Angry demonstrators filled the streets in the Caribbean island, demanding Governor Pedro Pierluisi to end a contract with the Luma Energy, which generated increases in electricity bills and blackouts.
The protest rally came just a day after Pierluisi vetoed a bill that proposed setting a maximum rate of US$2 cents per kilowatt hour.
Protesters carried banners with messages expressing their rejection of the power distribution and transmission company during their march, which began near La Fortaleza, the official residence of the governor of Puerto Rico.
Several mayors and opposition legislators from Popular Democratic Party and the Puerto Rican Independence Party participated in the rally.
Last year, the private company Luma took over the transmission and distribution of electricity, a task that was previously carried out by the state-owned Electric Power Authority (AEE).
Since the takeover, electricity bills have increased seven times. Furthermore, there have been a range of breakdowns in substations and plants, triggering blackouts.
One of the blackouts lasted several days and affected the entire island in April. The power outage, which left 1.5 million customers without electricity, began after a fire erupted at one of the island’s four main power plants.
On Tuesday, Pierluisi vetoed a bill that proposed slashing AEE’s debt by 75 percent and setting a maximum rate of US$2 cents per kilowatt hour as conditions for debt restructuring reached US$9 billion.
A series of strong earthquakes in May also struck southern Puerto Rico where the Costa Sur plant is located, inflicting damage to the island’s electricity system.
Puerto Rico is a territory controlled by the United States without enjoying the riches that the government has access to. While officially called the Commonwealth of Puerto Rico, the Caribbean island has never been incorporated into the United States since its annexation, effectively remaining a modern day colony.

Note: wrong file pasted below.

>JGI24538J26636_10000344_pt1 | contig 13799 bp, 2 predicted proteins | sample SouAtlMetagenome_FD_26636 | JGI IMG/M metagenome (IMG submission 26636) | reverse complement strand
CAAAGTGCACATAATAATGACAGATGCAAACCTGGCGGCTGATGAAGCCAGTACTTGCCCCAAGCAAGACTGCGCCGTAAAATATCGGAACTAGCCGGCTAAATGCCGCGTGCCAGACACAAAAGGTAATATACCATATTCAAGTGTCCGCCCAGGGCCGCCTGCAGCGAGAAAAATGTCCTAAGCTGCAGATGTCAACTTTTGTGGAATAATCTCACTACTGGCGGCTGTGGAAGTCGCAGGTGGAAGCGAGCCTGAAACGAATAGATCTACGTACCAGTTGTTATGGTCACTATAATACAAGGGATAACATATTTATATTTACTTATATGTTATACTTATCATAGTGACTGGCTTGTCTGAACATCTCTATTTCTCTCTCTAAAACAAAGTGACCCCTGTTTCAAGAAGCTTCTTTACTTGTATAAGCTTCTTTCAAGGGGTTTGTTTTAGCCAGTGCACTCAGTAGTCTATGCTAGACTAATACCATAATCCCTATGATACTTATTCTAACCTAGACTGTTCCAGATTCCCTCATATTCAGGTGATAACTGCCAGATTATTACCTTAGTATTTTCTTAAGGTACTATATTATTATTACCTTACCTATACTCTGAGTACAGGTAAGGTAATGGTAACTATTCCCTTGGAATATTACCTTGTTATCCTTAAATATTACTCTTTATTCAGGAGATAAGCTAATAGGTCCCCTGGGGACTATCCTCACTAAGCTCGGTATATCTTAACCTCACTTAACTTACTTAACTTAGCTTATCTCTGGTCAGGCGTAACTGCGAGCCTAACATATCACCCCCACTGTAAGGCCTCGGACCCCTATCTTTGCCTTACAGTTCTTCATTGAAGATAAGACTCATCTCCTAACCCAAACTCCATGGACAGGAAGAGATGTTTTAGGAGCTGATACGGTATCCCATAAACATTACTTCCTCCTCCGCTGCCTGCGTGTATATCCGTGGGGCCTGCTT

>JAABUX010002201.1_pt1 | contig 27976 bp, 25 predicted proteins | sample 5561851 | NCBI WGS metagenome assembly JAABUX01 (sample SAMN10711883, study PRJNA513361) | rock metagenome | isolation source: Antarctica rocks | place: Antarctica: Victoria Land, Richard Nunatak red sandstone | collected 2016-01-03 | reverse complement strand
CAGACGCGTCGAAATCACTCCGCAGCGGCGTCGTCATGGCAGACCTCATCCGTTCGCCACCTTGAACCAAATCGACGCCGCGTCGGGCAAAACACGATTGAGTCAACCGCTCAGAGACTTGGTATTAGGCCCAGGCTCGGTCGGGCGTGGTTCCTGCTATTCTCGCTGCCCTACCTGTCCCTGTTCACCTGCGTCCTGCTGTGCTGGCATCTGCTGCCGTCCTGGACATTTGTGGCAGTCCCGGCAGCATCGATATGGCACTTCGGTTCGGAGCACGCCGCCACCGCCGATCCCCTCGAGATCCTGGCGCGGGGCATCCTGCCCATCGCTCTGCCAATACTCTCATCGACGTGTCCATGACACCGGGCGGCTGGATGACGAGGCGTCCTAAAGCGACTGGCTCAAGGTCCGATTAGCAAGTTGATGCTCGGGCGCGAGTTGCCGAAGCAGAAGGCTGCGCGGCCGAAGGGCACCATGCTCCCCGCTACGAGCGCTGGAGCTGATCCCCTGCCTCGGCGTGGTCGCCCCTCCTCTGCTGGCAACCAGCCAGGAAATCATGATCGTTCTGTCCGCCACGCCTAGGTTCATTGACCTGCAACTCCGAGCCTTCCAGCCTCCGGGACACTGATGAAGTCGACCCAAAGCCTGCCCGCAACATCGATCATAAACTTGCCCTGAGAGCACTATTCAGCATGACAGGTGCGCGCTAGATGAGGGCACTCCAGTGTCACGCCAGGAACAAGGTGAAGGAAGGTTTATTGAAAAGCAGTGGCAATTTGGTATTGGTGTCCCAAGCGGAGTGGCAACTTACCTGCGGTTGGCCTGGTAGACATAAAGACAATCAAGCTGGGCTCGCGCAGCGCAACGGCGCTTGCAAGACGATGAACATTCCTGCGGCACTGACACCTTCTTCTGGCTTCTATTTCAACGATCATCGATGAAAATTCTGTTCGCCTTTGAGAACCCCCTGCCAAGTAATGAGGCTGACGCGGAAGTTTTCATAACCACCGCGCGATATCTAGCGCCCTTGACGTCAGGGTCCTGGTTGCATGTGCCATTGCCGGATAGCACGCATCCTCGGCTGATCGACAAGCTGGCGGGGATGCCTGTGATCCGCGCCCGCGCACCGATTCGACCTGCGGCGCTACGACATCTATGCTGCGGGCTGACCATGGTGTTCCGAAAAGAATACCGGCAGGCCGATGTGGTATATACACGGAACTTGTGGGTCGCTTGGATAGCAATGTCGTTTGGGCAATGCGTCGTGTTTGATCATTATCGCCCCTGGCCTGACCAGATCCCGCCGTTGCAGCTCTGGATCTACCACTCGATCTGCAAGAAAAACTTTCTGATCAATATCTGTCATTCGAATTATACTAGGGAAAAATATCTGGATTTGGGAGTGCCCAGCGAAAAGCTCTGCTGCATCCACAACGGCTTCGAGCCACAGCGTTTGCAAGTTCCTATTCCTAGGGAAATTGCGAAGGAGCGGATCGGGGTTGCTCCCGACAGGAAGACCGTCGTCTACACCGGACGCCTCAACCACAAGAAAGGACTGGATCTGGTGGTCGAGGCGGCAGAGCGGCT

The citizens of Puerto Rico have no say in the US government and are not allowed to vote. On the other hand, they are subject to US federal laws which they have no role in determining.
The nation has long struggled with poverty as well. In 2019, over 43 percent of Puerto Rico’s 3.2 million people, and 57 percent of all children live in poverty. And that was before the Covid-19 pandemic struck.
In recent weeks, the forefront of political debates was devoted to discuss consequences of Puerto Rico’s status, with a clash in opinions on whether the territory should become a US state, independent, or fall under a free association agreement, as the current status of the territory limits the island’s full political, economic, and social development.
On Friday, US lawmakers proposed a direct electoral vote, through a bill, to determine the Caribbean island’s status. The draft was announced back in May by the House majority leader, Steny Hoyer, Puerto Rico’s resident commissioner, Jenniffer González-Colon, and Representative Nydia Velázquez.
“The people of Puerto Rico must be the protagonists of their process, it can’t be prewritten by someone else. If we’re going to keep the same subordinate political and economic structures, we’re not really changing anything,” said Javier Smith, special projects coordinator at Vamos Puerto Rico, a community organizing group.